- Chuckie gets the best development in the film, even more than the previous film. He realizes it’s lonely with just his dad, he still loves his dad, but wishes to have a mom in their lives. Throughout the journey, Chuckie was so interested in having a Princess mom, after hearing the story, he soon realized while he and his friends were at the warehouse, that a normal mom is what he really needed, admitting to his friends while crying. After Angelica apologizes to him for helping Coco, Chuckie becomes braver in the climax, taking out Jean-Claude and the Robo-Snail suit using the Reptar suit, and braving the scary door knob at the church, to stop the wedding and saying his first word to the adults, "NO!", making his dad proud. After Coco and Jean-Claude’s defeat, he happily embraces his dad and his Wawa, and happily accepts Kira as his new loving step-mom, as well as Kimi as his new cute step-sister.
- Kira and Kimi were greatly introduced here, both being added to the main cast, with Kira being the caring mother of Kimi, and becomes Chas’s current wife and Chuckie’s new step-mom, and Kimi being the new cute friend to the Rugrats, and becomes Chuckie’s new step-sister.
- Dil and Angelica are more tolerable here than most of their TV show appearances:
- Dil is less annoying in this movie, which is a relief, and also, he has some funny moments in the film.
- Like the previous movie, and unlike most of her TV Show appearances, Angelica is tolerable here, even more tolerable than the previous film. The parts where she helped Coco were written well, since Coco was a great villain, and Angelica would understandably be a part of the wickedness. Her greatest moments come after Coco betrays her, as she felt bad for Chuckie being motherless, and started to regret working for Coco. She also apologizes to the Rugrats, especially Chuckie, after revealing she helped Coco, helped the babies in the climax, and exposed Coco’s plan to the adults. There was also a funny moment when she tears Coco’s dress after Coco messes with her "dumb babies", exposing Coco's undergarments, making Coco leave humiliated and defeated.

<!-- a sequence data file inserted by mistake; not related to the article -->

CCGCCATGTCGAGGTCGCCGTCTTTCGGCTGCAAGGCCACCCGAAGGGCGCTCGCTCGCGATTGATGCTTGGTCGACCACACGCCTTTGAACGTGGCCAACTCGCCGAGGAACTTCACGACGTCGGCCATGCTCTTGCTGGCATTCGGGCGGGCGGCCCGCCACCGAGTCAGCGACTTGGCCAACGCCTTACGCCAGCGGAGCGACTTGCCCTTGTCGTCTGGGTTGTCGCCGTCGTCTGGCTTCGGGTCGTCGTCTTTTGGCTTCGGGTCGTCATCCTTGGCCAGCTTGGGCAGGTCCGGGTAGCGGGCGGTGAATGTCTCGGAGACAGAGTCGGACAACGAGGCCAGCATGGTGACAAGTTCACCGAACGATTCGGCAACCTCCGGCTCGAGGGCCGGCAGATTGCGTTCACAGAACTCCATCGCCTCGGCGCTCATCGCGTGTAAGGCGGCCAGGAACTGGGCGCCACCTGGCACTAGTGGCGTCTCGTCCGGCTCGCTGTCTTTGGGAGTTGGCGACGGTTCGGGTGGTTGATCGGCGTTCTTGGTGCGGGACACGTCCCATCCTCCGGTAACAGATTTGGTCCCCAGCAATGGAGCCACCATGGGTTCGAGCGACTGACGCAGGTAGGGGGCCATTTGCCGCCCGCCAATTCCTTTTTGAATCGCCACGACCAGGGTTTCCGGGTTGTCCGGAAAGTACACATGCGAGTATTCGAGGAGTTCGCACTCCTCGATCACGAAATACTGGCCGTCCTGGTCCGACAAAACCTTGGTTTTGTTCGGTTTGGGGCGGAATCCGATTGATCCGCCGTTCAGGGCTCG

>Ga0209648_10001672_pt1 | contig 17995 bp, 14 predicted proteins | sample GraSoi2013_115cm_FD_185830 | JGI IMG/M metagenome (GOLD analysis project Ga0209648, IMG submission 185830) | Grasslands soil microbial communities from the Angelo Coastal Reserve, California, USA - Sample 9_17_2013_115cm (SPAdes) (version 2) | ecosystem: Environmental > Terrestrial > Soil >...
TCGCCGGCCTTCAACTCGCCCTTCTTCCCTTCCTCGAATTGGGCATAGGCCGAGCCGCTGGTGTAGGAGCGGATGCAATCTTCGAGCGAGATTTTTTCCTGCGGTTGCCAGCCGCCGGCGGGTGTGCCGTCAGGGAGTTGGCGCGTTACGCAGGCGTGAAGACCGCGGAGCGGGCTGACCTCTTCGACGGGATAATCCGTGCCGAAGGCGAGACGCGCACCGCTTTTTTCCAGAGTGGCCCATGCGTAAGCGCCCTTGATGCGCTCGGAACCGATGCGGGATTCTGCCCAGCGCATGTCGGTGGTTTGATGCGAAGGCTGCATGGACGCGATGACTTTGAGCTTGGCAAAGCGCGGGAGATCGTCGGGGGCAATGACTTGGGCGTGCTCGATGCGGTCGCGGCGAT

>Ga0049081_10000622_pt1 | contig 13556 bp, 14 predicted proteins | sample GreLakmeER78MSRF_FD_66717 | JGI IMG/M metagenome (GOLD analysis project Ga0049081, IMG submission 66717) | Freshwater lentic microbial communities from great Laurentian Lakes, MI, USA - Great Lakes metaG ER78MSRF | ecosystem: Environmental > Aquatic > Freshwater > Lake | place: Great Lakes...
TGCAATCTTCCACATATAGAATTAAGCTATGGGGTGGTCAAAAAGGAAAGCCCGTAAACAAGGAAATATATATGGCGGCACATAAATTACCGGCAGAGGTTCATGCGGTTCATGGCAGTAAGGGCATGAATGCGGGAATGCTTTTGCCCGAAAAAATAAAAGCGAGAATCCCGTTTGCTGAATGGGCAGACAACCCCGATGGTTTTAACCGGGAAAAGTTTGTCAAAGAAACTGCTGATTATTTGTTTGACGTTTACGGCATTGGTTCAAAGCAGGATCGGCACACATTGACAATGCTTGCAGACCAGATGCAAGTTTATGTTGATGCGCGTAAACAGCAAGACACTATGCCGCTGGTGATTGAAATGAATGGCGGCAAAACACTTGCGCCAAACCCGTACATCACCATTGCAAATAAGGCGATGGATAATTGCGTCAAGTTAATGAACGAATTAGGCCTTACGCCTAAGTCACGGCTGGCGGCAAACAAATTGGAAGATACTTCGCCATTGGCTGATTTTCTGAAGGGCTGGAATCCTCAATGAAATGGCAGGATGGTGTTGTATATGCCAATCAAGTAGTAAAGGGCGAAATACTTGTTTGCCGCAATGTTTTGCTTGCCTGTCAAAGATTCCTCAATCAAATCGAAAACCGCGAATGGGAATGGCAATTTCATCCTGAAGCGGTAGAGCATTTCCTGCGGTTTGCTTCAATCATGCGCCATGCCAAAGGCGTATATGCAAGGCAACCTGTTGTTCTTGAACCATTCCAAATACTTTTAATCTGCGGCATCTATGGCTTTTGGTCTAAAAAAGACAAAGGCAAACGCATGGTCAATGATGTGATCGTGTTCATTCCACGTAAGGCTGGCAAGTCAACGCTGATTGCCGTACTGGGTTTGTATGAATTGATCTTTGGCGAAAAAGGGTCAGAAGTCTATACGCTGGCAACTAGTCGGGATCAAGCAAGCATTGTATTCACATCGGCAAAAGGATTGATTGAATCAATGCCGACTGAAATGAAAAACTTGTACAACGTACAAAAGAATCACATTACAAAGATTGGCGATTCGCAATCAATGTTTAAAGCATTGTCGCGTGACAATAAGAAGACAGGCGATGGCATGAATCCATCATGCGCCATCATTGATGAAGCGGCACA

- The film also has a good parody of The Godfather (another movie from Paramount), at the beginning and end of the film, when the Rugrats played and pretended to be the characters, reacting some of the scenes from the film.
- The soundtrack is really good, as many of the songs are enjoyable and memorable, most particularly "Who Let the Dogs Out?" (which has a music video in the DVD’s bonus features and at the end of the VHS as the special presentation), and "I Want a Mom That Will Last Forever".
- There are still many goofy and funny moments, like when Lil threw some goo to the ninja’s and left some of them stuck, and the moment when Angelica tears Coco’s dress, revealing her undergarments. The funniest moment was the cake fight at Chas and Kira’s wedding at the end of the film.
- Good romance in the film, particularly Grandpa Lou and Lulu (the character from "Acorn Nuts and Diapey Butts"), the Pickles dog Spike and the Finster’s new dog Fifi, and most importantly, Chas and Kira.
- Tons of heartwarming moments, like when Chas and Chuckie were reflecting on their time with Chuckie’s mother, and the moment when Angelica comforted Chuckie and apologized to him for her bad actions. Also, the best heartwarming moments are when Chas and Chuckie reunite in the church and embrace each other in an emotional father-son hug, as well as the moment during Chas and Kira’s wedding, when Chas dances with his new step-daughter Kimi, and Chuckie happily dances and embraces with his new step-mom, Kira, which was very touching and emotional.